Similarly, stories in The Hound of Death collection have the same feel. There have also been new short story collections released in recent years, which include such short stories.
Apart from all this, Agatha Christie’s work includes mystery novels without any regular detective; a few with Superintendent Battle, who also appeared alongside Poirot in Cards on the Table. And so on and so on.
I don’t know how many people are aware of the fact that she didn’t just write mystery/crime fiction. She wrote six novels under the pen name Mary Westmacott. I’ve seen them boxed under “romantic novel”, though I’m unsure this is entirely correct. At least, I don’t think they’re strictly romances. So far I’ve read Giant’s Bread and Unfinished Portrait and enjoyed them both a lot. The latter is semi-autobiographical.
And that’s not all. She was also a playwright. The Mousetrap is the longest running play in UK–it was only the pandemic that halted its run, but it reopened as soon as it was possible. I have seen it performed here in Manchester on their 60th anniversary tour, in 2012. And kept the ticket for nine years!
What’s interesting also is that, although she wrote a few plays and even turned her own books into plays (e.g. there is a stage version of And Then There Were None with a different ending; Witness for the Prosecution was a short story before it was a play), her stories are still adapted for stage by other writers. For example, Love from a Stranger is a play based on the short story Philomel Cottage. You can find Philomel Cottage in the Witness for the Prosecution and Other Stories collection (other collections too), or on its own in digital format. It’s a tense story about a newly married woman experiencing sudden anxiety, which she cannot identify. A domestic thriller, in fact.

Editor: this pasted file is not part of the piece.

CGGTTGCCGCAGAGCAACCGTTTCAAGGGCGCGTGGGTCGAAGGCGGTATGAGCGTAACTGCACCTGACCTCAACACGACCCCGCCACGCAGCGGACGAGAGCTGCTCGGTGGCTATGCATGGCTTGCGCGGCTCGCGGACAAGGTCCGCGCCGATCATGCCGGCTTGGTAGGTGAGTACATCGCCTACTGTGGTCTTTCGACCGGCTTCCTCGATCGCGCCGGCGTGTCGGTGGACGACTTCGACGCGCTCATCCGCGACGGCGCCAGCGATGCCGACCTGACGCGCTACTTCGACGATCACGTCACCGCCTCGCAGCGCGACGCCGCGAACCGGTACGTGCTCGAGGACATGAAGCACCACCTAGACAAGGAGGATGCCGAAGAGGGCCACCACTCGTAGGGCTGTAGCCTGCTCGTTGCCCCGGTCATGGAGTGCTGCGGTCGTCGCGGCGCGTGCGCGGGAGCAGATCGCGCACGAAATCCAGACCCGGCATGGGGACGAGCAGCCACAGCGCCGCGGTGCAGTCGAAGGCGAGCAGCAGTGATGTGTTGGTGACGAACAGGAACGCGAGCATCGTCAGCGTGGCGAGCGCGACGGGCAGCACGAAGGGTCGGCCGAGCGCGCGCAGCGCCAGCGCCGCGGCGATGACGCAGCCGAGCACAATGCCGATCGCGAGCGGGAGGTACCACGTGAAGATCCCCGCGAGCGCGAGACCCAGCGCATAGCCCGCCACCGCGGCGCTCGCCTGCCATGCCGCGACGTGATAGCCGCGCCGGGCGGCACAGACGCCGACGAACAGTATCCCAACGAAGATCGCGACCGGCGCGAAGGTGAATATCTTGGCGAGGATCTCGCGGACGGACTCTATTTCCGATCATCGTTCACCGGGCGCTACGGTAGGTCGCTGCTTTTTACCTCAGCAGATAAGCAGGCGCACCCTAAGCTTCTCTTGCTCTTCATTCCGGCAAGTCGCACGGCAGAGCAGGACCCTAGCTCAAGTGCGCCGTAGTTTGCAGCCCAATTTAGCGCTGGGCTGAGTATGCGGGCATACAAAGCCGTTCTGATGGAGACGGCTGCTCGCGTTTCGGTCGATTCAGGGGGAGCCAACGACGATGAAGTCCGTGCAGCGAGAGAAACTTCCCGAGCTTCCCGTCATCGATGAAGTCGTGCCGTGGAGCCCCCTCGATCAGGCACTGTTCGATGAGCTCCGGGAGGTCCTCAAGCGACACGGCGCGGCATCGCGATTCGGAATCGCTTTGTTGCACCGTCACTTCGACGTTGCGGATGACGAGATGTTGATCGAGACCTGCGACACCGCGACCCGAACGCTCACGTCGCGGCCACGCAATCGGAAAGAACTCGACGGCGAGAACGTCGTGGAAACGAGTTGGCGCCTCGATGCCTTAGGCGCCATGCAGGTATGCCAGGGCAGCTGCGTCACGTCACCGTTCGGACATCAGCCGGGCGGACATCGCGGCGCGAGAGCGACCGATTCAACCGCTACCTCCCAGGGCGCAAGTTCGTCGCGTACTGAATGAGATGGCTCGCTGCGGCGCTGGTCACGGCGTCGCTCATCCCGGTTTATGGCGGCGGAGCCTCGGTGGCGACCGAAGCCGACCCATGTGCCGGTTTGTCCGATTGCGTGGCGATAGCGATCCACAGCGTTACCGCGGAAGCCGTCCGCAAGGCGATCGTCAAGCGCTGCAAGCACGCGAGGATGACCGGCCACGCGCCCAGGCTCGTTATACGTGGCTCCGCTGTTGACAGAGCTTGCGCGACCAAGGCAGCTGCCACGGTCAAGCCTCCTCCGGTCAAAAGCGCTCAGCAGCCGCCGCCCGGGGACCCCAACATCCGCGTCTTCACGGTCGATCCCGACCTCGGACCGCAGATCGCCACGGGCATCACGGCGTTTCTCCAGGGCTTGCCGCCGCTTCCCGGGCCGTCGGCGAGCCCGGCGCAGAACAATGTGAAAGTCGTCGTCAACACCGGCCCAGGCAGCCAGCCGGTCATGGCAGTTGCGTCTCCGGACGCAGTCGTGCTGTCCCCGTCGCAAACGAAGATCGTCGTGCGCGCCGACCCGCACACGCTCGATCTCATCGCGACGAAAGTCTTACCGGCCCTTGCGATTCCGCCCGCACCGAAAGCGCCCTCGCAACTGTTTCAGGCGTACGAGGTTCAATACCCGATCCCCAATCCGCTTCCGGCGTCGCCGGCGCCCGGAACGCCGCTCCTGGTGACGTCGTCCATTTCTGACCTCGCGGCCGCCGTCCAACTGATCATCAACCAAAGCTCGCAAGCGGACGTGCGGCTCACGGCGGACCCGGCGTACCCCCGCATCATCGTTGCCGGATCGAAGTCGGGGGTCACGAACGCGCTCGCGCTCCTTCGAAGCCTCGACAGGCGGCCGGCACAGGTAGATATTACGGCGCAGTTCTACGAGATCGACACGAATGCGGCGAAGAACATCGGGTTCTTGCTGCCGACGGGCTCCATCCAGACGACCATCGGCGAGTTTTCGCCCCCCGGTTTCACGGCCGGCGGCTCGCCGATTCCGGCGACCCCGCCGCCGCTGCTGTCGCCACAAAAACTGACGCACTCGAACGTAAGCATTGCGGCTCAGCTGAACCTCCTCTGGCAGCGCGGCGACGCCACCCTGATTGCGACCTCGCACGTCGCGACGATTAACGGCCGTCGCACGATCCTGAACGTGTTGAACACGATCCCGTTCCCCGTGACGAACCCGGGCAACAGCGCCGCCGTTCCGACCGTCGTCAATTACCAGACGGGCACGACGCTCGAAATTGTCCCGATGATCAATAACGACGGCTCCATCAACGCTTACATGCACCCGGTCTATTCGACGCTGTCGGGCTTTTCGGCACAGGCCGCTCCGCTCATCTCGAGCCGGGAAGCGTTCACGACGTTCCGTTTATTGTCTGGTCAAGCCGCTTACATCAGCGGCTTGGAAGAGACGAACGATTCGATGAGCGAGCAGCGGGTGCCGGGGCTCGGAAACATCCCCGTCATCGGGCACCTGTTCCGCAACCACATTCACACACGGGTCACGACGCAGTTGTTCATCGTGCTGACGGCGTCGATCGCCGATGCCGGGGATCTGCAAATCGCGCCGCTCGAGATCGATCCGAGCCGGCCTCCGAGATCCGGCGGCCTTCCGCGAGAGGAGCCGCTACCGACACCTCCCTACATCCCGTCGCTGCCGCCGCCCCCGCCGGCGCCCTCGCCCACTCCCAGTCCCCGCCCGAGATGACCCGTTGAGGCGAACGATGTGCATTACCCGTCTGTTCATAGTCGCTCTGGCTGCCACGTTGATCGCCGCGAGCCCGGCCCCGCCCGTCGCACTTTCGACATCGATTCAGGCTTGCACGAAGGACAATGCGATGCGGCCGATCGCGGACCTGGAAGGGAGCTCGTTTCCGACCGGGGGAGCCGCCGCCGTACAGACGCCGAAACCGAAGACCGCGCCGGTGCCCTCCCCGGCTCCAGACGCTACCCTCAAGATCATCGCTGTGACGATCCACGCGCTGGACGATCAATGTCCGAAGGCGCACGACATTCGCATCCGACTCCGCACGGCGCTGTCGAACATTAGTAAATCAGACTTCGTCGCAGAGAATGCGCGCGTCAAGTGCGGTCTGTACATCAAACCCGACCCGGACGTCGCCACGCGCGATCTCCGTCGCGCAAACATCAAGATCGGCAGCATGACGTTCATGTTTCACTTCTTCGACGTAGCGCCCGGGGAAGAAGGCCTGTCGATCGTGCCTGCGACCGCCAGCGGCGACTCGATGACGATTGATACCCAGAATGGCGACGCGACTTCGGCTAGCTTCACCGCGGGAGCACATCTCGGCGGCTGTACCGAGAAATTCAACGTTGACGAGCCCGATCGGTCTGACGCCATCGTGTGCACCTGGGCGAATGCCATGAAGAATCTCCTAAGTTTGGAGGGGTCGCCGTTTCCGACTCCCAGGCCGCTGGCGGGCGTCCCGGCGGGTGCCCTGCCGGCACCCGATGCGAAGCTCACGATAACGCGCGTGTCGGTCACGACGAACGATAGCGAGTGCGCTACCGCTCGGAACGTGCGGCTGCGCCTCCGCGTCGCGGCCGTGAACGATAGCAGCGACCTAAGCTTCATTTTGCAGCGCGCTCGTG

I went to see Love from a Stranger year in July 2018.
Speaking of adaptations, it would be an unpardonable crime not to mention this guy.
David Suchet played Poirot on screen for 24 years and will probably always be the best, the most ultimate Poirot of all time. Not that other actors shouldn’t play him, or that they won’t be good as good Poirots; I mean that Suchet portrayal is iconic. He is so much associated with the little Belgian detective that he wrote a book about it!
Currently Hercule Poirot is being played by Kenneth Branagh, who also directs the films. Murder on the Orient Express was released in 2017, the next one is Death on the Nile, which was set to be out in October 2020 but keeps being postponed. (Latest date is February 2022.) Branagh’s Poirot is more of a 21st century hero, with a more diverse cast. And that moustache is a legend!
I relate to Poirot in a way that he’s a Continental European living in England, and people keep getting his nationality wrong.
My name is Hercule Poirot and I am probably the greatest detective in the world.
Hercule Poirot, The Mystery of the Blue Train
The impossible cannot have happened, therefore the impossible must be possible in spite of appearances.
Hercule Poirot, Murder on the Orient Express
Human nature is much the same everywhere and, of course, one has opportunities of observing it at close quarters in a village.
Miss Marple, The Thumb Mark of St Peter (short story)
This above quote is the most typical of Miss Marple. She usually cracks the mystery because someone reminds her of someone else. I think in this way, her village serves as a microcosm of the world. She observes life closely, which then helps her solve crimes that baffle even experienced Scotland Yard officers.